Certainly if nature teaches us rather to endure the government of a king, though he be never so bad, than to endanger the lives of a great many men in the recovery of our liberty; it must teach us likewise not only to endure a kingly government, which is the only one that you argue ought to be submitted to, but even an aristocracy and a democracy: nay, and sometimes it will persuade us, to submit to a multitude of highwaymen, and to slaves that mutiny. Fulvius and Rupilius, if your principles had been received in their days, must not have engaged in the servile war (as their writers call it) after the Prætorian armies were slain ; Crassus must not have marched against Spartacus, after the rebels had destroyed one Roman army, and spoiled their tents; nor must Pompey have undertaken the Piratic war. But the state of Rome must have pursued the dictates of nature, and must have submitted to their own slaves, or to the pirates, rather than run the hazard of losing some men's lives. You do not prove at all, that nature has imprinted any such notion as this of yours on the minds of men: and yet you
* Prose Works, vol. i. pp. 47–49.
cannot forbear boding us ill luck, and denouncing the wrath of God against us, (which may heaven divert, and inflict it upon yourself, and all such prognosticators as you!) who have punished as he deserved, one that had the name of our king, but was in fact our implacable enemy; and we have made atonement for the death of so many of our countrymen, as our civil wars have occasioned, by shedding his blood, that was the author and cause of them.”* And again, in commenting on the expressed desire of Salmasius to see the secular domination of bishops re-established in England, he vents his indignation in the following language:—"0 villain ! have some regard at least to your own conscience; yemember before it be too late, if at least this admonition of mine come not too late,-remember that this mocking the Holy Spirit of God is an inexpiable crime, and will not be left unpunished. Stop at last, and set bounds to your fury, lest the wrath of God lay hold upon you suddenly, for endeavouring to deliver the flock of God, his anointed ones that are not to be touched, to enemies and cruel tyrants, to be crushed and trampled on again, from whom himself by a high and stretched-out arm had so lately delivered them; and from whom you yourself maintained that they ought to be delivered, I know not whether for any good of theirs, or in order to the hardening of your own heart, and to further your own damnation. If the bishops have no right to lord it over the church, certainly much less have kings, whatever the laws of men may be to the contrary. For they that know anything of the gospel know thus much, that the government of the church is altogether Divine and spiritual, and no civil constitution.”+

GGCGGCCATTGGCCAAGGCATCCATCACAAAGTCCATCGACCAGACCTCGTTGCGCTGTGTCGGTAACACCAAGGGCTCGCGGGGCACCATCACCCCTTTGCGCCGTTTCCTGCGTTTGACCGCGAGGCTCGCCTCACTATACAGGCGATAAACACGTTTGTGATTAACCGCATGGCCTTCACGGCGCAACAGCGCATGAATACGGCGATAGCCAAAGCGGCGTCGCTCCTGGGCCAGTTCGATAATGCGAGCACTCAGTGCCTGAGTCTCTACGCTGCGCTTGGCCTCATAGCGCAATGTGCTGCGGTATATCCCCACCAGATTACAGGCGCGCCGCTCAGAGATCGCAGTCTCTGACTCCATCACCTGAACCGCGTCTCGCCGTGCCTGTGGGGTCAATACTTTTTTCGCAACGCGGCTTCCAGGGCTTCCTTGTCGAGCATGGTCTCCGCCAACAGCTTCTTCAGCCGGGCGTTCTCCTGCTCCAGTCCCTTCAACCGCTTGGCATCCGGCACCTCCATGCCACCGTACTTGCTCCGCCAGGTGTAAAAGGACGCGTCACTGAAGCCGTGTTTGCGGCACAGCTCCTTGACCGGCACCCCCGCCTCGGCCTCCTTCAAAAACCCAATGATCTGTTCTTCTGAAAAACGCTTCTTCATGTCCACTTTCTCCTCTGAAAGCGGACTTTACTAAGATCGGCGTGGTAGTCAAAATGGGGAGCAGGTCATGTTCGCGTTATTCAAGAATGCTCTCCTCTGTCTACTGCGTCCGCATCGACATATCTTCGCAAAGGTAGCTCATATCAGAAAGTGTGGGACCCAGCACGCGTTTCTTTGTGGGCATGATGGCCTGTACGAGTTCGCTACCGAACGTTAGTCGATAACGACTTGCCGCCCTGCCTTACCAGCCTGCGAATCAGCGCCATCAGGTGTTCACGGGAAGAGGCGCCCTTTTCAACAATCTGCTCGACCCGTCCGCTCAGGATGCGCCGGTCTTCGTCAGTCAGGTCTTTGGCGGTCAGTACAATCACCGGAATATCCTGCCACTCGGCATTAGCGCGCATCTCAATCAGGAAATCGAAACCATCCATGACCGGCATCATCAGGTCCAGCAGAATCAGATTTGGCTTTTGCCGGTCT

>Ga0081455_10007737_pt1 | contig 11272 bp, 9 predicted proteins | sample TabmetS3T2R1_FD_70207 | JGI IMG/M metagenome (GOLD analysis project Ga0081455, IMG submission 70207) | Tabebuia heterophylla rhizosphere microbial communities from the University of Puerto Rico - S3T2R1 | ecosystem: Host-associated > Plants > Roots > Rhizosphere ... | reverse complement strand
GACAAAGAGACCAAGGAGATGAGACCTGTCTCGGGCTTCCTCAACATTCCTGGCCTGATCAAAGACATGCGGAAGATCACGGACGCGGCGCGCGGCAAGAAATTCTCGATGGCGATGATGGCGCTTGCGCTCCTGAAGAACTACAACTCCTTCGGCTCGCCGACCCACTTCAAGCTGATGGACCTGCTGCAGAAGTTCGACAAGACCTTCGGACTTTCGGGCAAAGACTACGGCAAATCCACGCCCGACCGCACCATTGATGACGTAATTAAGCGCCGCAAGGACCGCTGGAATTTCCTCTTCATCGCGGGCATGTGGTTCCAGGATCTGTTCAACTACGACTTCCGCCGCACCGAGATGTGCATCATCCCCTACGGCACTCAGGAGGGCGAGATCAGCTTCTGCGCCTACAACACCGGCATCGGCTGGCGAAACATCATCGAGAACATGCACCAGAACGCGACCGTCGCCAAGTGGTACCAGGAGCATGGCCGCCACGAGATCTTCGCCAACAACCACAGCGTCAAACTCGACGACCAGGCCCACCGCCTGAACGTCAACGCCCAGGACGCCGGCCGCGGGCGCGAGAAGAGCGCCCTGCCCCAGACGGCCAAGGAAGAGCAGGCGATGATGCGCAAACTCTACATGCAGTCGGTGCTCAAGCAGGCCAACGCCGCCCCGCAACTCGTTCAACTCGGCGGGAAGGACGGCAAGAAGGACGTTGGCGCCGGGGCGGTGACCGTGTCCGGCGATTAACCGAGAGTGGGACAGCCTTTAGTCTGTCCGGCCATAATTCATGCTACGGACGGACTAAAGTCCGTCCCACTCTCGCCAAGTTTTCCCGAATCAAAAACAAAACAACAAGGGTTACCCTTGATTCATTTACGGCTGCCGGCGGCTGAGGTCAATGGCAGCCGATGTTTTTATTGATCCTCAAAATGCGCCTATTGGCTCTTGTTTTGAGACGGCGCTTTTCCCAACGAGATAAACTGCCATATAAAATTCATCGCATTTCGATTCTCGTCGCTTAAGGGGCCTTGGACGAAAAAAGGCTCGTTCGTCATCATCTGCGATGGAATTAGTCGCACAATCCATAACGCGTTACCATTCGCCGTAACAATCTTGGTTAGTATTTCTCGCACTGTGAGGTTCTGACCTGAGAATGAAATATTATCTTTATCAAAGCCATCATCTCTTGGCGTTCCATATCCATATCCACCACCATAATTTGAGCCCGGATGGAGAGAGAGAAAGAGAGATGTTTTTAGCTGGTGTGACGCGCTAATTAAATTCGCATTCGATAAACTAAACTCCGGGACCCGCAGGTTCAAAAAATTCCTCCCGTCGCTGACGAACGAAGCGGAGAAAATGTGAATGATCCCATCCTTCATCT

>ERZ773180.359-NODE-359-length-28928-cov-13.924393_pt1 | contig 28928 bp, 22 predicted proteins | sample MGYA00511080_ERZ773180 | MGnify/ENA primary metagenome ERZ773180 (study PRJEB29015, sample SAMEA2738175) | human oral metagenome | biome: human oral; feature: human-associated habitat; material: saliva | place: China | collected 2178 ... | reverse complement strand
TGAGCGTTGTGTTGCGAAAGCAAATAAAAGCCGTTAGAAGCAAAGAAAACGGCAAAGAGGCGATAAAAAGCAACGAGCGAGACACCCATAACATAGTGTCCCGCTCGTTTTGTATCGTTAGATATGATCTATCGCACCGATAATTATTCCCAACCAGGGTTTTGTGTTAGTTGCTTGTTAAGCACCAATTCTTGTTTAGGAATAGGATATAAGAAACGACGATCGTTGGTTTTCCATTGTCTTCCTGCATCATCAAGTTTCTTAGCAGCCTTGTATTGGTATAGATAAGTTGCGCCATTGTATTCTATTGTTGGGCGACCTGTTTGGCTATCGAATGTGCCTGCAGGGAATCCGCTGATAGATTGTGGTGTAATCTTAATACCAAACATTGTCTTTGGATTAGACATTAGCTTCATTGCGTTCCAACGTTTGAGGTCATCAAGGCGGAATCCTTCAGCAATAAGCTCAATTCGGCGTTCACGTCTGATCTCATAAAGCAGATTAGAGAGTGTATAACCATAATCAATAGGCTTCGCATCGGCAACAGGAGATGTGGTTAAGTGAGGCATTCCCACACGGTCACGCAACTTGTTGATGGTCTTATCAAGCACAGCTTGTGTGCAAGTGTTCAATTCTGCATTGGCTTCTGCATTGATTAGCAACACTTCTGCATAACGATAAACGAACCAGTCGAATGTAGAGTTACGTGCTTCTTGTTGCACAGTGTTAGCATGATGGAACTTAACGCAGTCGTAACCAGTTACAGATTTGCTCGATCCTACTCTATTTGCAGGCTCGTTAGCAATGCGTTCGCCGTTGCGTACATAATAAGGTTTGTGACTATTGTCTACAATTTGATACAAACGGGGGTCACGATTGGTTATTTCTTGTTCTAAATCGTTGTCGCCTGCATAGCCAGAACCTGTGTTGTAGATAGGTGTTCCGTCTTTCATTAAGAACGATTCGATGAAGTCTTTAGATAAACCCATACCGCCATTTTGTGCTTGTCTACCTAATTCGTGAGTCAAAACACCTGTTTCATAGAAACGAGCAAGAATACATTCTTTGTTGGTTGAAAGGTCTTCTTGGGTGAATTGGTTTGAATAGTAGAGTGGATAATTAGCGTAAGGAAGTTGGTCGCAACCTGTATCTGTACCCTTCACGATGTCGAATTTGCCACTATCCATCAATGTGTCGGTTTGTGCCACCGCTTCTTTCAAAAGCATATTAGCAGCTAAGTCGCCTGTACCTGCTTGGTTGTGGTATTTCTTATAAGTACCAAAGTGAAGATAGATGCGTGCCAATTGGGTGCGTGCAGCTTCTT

The“Defence of the People of England” concludes with the following noble exhortation :-“And now I think, through God's assistance, I have finished the work I undertook, to wit, the defence of the noble actions of my countrymen at home and abroad, against the raging and envious madness
* Prose Works, vol. i. pp. 118, 119. + Ibid. pp. 180, 181.
of this distracted sophister; and the asserting of the common rights of the people against the unjust domination of kings, not out of any hatred to kings, but tyrants: nor have I purposely left unanswered any one argument alleged by my adversary, nor any one example or authority quoted by him, that seemed to have any force in it, or the least colour of an argument. Perhaps I have been guilty rather of the other extreme, of replying to some of his fooleries and trifles, as if they were solid arguments, and iiereby may seem to have attributed more to them than they deserved. One thing yet remains to be done, which perhaps is of the greatest concern of all, and that is, that you, my countrymen, refute this adversary of yours yourselves, which I do not see any other means of your effecting, than by a constant endeavour to outdo all men's bad words by your own good deeds. When
laboured under more sorts of oppression than one, you betook yourselves to God for refuge, and he was graciously pleased to hear your most earnest prayer and desires. He has gloriously delivered you, the first of nations, from the two greatest mischiefs of this life, and most pernicious to virtue, tyranny, and superstition; he has endued you with greatness of mind to be the first of mankind, who after having conquered their own king, and having had him delivered into their hands, have not scrupled to condemn him judicially, and, pursuant to that sentence of condemnation, to put him to death. After the performing so glorious an action as this, you ought to do nothing that is mean and little, not so much as to think of, much less to do, anything but what is great and sublime. Which to attain to, this is your only way: as you have subdued your enemies in the field, so to make appear, that unarmed, and in the highest outward peace and tranquillity,
", you of all mankind are best able to subdue ambition, avarice, the love of riches, and can best avoid the corruptions that prosperity is apt to introduce (which generally subdue and triumph over other nations,) to show as great justice, temperance, and moderation in the